Blog

Sentence Structure

Link of the Day

Woody Guthrie is the subject of today’s SAT question, and he is also a fascinating folk musician who would make an excellent historical example for your SAT essay.  Singers and songwriters influence culture in profound ways.  Guthrie's message was about love.  He wrote, "I hate... songs that run you down or songs that poke fun of you on account of your bad luck or your hard traveling.  I am out to fight those kinds of songs to my very last breath of air and my last drop of blood."  You can find out more about Guthrie and the songs he wrote here.   

Today also marks the 11th anniversary of the September 11th attacks.  Take a moment out of your busy day to remember the victims and their families.  You can read more about the 11th anniversary here.

Improving Sentences

Part or all of the following sentence is underlined; beneath the sentence are five ways of phrasing the underlined material. Select the option that produces the best sentence. If you think the original phrasing produces a better sentence than any of the alternatives, select choice A.  

Read the sentence to yourself, listening for errors.  Then evaluate the underlined portion of the sentence using the Big 8 Grammar Rules.

Woody Guthrie wrote and adapted more than a thousand songs, many of them are about the struggles of workers and the poor in the United States.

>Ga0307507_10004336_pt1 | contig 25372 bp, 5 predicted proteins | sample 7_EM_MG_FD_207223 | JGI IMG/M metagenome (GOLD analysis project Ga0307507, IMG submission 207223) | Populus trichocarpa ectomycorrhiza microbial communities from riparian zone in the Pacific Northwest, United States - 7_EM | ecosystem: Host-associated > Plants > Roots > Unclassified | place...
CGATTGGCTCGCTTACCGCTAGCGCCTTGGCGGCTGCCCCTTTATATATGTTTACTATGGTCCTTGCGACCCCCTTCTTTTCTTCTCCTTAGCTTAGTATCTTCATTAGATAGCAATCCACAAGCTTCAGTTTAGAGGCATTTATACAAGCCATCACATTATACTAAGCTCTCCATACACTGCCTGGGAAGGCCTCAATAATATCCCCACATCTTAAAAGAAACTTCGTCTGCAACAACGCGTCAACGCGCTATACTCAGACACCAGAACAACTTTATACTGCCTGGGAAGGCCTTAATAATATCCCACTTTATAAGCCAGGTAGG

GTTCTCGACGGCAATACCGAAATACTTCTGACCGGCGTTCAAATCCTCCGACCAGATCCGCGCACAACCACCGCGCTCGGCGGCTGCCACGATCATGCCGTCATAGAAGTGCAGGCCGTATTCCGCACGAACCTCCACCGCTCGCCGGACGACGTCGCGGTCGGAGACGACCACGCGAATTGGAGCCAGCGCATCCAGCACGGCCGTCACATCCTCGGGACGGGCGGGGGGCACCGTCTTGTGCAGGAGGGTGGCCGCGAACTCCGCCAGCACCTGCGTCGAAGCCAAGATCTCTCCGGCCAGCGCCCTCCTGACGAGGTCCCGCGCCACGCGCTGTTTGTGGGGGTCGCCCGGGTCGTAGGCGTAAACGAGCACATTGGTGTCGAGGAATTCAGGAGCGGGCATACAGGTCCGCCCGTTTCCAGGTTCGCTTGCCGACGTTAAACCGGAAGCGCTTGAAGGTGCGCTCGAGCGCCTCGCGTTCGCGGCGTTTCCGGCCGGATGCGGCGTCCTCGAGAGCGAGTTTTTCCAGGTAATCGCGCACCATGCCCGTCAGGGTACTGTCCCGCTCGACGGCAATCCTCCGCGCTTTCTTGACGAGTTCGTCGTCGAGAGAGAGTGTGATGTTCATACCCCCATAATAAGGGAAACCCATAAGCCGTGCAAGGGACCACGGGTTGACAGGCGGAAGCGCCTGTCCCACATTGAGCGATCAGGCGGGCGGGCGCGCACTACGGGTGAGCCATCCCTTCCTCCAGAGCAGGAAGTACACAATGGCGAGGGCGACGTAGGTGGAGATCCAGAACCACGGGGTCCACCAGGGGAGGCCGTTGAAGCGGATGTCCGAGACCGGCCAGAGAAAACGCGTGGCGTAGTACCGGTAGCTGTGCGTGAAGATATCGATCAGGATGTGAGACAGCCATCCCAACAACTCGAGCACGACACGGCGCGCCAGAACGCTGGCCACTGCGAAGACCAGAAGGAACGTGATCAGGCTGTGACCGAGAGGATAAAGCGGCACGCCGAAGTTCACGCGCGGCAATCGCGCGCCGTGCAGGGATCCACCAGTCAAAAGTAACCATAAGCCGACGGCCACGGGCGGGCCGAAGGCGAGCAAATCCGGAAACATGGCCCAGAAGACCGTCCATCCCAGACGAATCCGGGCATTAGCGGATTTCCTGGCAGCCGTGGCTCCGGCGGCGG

Notice that the underlined portion of the sentence comes directly after a comma.  This is a good indication that you should check sentence structure.  When you read the sentence, does it seem as if it includes two separate thoughts?  This sentence is a comma splice; the comma should be a period.  Which underlined word could you replace in the original sentence to create a grammatically correct sentence?  If you immediately see a way to fix the problem, make a note of it.  You are now ready to look down at the answer choices.

(A) many of them are
(B) many of which are
(C) many are
(D) which are, many of them,
(E) and many of them that are

You do not need to read (A) because it matches the original sentence and you found an error in the original.  (B) fixes the comma splice by changing the second independent clause into a relative clause that modifies “songs.” (C) fails to remedy the comma splice.  (D) and (E) are needlessly complex and introduce new errors into the sentence.

The correct answer is (B).


On sat.collegeboard.org, 66% of the responses were correct.

For more help with the writing section of the SAT, visit www.myknowsys.com!